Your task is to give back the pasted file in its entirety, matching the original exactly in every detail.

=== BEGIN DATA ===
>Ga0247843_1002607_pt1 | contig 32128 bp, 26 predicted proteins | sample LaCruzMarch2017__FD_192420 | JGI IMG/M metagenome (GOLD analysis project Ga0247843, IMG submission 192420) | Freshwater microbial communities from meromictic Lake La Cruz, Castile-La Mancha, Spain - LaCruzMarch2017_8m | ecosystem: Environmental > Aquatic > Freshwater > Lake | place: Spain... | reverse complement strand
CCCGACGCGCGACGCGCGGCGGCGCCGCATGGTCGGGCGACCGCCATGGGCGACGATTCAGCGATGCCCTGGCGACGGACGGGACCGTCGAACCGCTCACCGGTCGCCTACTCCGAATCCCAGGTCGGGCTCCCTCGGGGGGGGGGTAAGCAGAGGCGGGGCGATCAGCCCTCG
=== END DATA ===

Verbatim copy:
>Ga0247843_1002607_pt1 | contig 32128 bp, 26 predicted proteins | sample LaCruzMarch2017__FD_192420 | JGI IMG/M metagenome (GOLD analysis project Ga0247843, IMG submission 192420) | Freshwater microbial communities from meromictic Lake La Cruz, Castile-La Mancha, Spain - LaCruzMarch2017_8m | ecosystem: Environmental > Aquatic > Freshwater > Lake | place: Spain... | reverse complement strand
CCCGACGCGCGACGCGCGGCGGCGCCGCATGGTCGGGCGACCGCCATGGGCGACGATTCAGCGATGCCCTGGCGACGGACGGGACCGTCGAACCGCTCACCGGTCGCCTACTCCGAATCCCAGGTCGGGCTCCCTCGGGGGGGGGGTAAGCAGAGGCGGGGCGATCAGCCCTCG